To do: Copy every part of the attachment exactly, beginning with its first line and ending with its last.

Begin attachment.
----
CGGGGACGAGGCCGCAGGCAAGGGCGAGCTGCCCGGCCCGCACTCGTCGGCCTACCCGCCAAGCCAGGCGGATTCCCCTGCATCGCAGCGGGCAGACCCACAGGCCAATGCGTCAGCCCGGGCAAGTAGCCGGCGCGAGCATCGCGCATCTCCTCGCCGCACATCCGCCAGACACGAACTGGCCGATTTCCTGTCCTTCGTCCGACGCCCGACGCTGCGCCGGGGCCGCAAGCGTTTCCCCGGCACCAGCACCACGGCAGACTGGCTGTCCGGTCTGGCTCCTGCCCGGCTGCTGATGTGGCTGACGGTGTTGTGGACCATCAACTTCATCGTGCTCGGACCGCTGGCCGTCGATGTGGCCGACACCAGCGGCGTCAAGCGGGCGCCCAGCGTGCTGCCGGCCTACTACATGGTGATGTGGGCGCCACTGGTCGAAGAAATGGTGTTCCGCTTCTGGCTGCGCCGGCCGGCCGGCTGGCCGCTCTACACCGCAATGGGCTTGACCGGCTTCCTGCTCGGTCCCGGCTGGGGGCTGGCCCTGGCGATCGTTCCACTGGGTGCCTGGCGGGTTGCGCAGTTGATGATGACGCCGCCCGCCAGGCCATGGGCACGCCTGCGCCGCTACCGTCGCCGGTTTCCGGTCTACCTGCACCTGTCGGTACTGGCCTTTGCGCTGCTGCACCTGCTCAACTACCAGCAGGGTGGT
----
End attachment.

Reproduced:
CGGGGACGAGGCCGCAGGCAAGGGCGAGCTGCCCGGCCCGCACTCGTCGGCCTACCCGCCAAGCCAGGCGGATTCCCCTGCATCGCAGCGGGCAGACCCACAGGCCAATGCGTCAGCCCGGGCAAGTAGCCGGCGCGAGCATCGCGCATCTCCTCGCCGCACATCCGCCAGACACGAACTGGCCGATTTCCTGTCCTTCGTCCGACGCCCGACGCTGCGCCGGGGCCGCAAGCGTTTCCCCGGCACCAGCACCACGGCAGACTGGCTGTCCGGTCTGGCTCCTGCCCGGCTGCTGATGTGGCTGACGGTGTTGTGGACCATCAACTTCATCGTGCTCGGACCGCTGGCCGTCGATGTGGCCGACACCAGCGGCGTCAAGCGGGCGCCCAGCGTGCTGCCGGCCTACTACATGGTGATGTGGGCGCCACTGGTCGAAGAAATGGTGTTCCGCTTCTGGCTGCGCCGGCCGGCCGGCTGGCCGCTCTACACCGCAATGGGCTTGACCGGCTTCCTGCTCGGTCCCGGCTGGGGGCTGGCCCTGGCGATCGTTCCACTGGGTGCCTGGCGGGTTGCGCAGTTGATGATGACGCCGCCCGCCAGGCCATGGGCACGCCTGCGCCGCTACCGTCGCCGGTTTCCGGTCTACCTGCACCTGTCGGTACTGGCCTTTGCGCTGCTGCACCTGCTCAACTACCAGCAGGGTGGT